Everyone has the right to a standard of living adequate for the health and well-being of himself and of his family, including food, clothing, housing and medical care and necessary social services, and the right to security in the event of unemployment, sickness, disability, widowhood, old age or other lack of livelihood in circumstances beyond his control.
-- Article 25, Universal Declaration of Human Rights
According to the Department of Housing and Urban Development, only 9.1% of people with HIV/AIDS are getting their housing needs met in San Francisco. Our City is in last place in the nation in terms of housing people with HIV/AIDS. The San Francisco Department of Public Health indicates that 10% of the overall homeless population has AIDS. If we include people who are HIV+ but have not progressed to AIDS, possibly 20% of the homeless population has HIV. As proud San Franciscans, we are embarrassed and outraged.
President Obama created the first National AIDS Strategy that has called for 86% of people with HIV/AIDS across the country to have permanent, stable housing by 2015. Clearly, San Francisco has a long way to go to reach the national average.
This situation was allowed to evolve for several reasons, not the least of which was our leaders turning a blind eye to the displacement by real estate speculators targeting gay men with AIDS in the Castro. In fact, 50% of people with HIV/AIDS in San Francisco had their first experience of homelessness as a result of converting their rent controlled apartments into a Tenancy In Common. There is also widespread perception that AIDS is being adequately funded, fueled in part by the successful fundraising achieved by large AIDS organizations - who are expatriating the majority of the funds raised to pay for salaries and services delivered outside of San Francisco.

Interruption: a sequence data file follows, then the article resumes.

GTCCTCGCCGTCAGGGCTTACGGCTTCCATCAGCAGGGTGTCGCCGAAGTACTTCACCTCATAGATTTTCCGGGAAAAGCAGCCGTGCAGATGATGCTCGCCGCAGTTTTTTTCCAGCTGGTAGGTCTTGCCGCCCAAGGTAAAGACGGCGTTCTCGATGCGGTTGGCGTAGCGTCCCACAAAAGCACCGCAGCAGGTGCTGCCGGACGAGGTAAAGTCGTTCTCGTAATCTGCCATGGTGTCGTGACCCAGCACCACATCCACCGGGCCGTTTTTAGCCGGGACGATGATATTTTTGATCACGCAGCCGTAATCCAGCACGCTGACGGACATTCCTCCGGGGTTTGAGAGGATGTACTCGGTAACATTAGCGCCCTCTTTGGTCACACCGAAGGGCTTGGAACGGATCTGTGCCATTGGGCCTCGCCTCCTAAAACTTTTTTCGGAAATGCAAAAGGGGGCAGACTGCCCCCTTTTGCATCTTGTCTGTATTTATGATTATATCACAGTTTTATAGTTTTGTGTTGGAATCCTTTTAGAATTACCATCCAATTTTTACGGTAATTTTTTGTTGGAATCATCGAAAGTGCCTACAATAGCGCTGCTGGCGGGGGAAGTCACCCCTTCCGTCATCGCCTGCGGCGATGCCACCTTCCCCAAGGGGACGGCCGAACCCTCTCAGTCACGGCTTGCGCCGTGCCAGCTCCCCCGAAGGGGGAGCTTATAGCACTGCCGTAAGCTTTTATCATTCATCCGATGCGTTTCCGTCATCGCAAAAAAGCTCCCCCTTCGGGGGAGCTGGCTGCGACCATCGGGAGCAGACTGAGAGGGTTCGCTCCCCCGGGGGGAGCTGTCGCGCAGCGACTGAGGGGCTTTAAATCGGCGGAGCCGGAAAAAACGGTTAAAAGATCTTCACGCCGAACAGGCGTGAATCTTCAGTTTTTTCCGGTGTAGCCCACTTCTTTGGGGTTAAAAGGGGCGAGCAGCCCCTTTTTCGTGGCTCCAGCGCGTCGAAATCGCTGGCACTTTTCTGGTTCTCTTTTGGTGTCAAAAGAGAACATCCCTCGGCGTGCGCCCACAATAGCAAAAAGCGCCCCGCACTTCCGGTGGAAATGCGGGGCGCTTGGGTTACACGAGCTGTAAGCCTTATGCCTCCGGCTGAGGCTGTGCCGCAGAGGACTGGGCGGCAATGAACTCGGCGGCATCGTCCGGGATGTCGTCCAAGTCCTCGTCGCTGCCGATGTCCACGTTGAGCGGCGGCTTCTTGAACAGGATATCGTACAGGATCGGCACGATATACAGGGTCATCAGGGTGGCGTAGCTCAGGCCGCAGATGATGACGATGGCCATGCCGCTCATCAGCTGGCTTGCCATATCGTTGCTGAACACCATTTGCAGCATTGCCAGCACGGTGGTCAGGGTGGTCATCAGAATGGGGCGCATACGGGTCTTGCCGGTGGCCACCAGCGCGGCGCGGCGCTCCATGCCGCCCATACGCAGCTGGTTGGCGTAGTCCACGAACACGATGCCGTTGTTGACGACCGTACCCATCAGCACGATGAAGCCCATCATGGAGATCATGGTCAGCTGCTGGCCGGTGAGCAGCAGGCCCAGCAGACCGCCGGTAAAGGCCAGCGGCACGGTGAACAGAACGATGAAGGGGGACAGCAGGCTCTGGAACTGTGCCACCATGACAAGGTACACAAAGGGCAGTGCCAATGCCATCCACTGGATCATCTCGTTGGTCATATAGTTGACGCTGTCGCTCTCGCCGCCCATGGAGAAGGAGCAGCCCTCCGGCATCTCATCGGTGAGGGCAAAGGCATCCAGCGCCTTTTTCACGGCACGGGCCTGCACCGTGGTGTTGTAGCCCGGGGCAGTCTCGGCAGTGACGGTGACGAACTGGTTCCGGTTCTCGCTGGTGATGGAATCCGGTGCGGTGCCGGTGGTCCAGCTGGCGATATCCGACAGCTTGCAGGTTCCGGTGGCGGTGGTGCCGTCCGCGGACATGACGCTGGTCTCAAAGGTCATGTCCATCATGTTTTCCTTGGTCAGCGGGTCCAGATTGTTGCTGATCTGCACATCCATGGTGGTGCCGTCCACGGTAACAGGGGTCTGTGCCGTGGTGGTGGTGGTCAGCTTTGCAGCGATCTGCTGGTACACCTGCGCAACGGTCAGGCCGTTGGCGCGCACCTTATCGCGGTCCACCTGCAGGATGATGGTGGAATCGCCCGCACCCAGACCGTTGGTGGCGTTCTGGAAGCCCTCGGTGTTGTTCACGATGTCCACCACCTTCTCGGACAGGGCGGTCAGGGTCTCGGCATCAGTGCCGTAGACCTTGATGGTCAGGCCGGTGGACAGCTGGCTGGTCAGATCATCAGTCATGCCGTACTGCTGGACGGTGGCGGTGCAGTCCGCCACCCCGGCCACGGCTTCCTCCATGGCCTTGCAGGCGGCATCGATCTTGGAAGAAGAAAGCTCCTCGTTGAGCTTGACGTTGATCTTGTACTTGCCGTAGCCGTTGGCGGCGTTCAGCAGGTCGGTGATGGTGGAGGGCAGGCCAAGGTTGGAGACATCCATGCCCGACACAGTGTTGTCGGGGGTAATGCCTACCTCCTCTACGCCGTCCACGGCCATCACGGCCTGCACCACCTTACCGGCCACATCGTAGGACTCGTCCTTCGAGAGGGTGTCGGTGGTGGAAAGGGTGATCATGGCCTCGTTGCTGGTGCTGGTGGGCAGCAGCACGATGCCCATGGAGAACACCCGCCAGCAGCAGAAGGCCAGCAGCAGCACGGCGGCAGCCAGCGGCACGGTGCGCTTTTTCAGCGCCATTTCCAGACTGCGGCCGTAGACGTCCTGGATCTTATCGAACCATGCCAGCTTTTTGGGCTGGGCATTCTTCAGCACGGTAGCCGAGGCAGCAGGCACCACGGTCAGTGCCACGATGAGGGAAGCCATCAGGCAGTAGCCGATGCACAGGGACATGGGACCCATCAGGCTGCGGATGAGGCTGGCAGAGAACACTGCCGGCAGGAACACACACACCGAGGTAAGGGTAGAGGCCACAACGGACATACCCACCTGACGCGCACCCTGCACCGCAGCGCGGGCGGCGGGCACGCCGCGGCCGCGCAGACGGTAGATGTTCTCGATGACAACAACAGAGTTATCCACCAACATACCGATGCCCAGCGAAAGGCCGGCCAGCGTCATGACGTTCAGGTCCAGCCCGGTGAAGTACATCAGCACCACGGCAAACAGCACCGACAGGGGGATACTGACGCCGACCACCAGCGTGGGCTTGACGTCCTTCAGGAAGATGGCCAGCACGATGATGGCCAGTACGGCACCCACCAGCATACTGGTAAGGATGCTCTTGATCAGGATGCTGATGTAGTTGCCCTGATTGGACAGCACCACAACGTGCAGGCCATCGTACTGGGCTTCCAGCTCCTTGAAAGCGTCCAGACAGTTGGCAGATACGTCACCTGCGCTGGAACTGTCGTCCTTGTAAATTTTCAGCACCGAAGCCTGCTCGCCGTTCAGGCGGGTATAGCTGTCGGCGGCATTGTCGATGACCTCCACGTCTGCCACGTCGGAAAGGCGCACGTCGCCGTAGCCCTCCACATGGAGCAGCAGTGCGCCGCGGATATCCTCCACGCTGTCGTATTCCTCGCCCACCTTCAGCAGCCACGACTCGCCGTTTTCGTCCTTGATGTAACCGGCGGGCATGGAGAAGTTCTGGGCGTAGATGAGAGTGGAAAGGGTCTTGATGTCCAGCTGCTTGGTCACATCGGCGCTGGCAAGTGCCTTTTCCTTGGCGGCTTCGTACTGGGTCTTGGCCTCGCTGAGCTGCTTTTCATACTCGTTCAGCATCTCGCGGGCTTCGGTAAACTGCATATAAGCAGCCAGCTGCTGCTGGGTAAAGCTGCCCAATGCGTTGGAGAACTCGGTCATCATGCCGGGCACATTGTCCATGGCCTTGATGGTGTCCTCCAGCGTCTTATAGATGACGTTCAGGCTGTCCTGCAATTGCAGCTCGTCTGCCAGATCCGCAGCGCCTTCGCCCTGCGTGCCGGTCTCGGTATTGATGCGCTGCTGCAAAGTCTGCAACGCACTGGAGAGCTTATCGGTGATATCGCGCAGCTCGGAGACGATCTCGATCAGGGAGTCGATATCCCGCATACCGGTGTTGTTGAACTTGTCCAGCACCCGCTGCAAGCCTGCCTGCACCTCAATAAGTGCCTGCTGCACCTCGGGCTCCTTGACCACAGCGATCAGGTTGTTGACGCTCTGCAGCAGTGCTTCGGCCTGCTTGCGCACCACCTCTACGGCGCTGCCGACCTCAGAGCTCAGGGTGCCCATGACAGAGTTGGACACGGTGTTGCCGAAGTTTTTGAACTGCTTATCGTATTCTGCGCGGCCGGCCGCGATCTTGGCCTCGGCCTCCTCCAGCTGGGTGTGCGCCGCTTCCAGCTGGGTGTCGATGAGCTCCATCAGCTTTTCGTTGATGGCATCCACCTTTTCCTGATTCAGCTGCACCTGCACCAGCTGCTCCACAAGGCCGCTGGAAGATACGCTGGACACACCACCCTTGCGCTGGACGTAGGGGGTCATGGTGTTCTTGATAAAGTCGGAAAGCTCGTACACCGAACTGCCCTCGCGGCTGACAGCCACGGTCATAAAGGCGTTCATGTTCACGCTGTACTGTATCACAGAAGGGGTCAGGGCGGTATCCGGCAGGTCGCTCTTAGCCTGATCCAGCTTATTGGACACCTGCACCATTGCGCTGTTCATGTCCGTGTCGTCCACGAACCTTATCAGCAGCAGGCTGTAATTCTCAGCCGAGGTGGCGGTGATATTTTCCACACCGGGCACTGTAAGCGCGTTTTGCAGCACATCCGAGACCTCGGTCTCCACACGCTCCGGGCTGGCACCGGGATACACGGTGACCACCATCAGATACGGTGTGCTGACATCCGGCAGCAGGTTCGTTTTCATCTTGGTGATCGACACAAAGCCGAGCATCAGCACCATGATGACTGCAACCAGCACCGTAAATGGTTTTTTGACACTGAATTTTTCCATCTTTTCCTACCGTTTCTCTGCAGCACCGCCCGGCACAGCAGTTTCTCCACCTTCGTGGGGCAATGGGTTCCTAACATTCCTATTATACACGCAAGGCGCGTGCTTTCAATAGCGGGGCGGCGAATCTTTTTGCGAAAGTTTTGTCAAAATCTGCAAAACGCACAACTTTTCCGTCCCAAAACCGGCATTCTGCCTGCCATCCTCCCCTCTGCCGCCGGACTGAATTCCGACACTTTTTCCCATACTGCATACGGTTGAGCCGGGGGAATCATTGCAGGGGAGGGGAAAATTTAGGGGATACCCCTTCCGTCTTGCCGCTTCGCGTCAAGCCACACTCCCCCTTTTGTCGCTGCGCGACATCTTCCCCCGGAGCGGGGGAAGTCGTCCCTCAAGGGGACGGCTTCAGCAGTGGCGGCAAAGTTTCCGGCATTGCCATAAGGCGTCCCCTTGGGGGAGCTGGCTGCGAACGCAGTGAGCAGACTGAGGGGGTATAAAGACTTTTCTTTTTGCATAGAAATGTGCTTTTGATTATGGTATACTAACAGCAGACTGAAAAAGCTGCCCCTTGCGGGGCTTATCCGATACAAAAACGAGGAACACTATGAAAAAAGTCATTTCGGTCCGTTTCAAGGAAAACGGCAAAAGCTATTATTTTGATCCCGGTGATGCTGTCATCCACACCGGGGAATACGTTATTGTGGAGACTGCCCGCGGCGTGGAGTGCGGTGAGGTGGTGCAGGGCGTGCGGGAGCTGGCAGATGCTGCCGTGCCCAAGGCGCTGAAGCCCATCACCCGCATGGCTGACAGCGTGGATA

AIDS Housing Alliance/SF will continue our advocacy to focus our elected leaders, nonprofit executives, and City department heads’ attention on the #1 unmet need of people with HIV/AIDS in San Francisco – housing.
A core component of our advocacy and movement building is to educate and empower people with HIV/AIDS to become involved in the political process, and to provide the job training necessary for people with HIV/AIDS to take positions of leadership in our own HIV/AIDS organizations.
We will continue to get the message out to our community that there are enough of us living in District 8 – the Castro, and District 6 – the Tenderloin, to determine who our next supervisors are in those districts and to have a substantial impact on future Mayoral elections and those of our representatives beyond San Francisco. We must learn as a community how to vote in our best interests --- because when we fight, we win!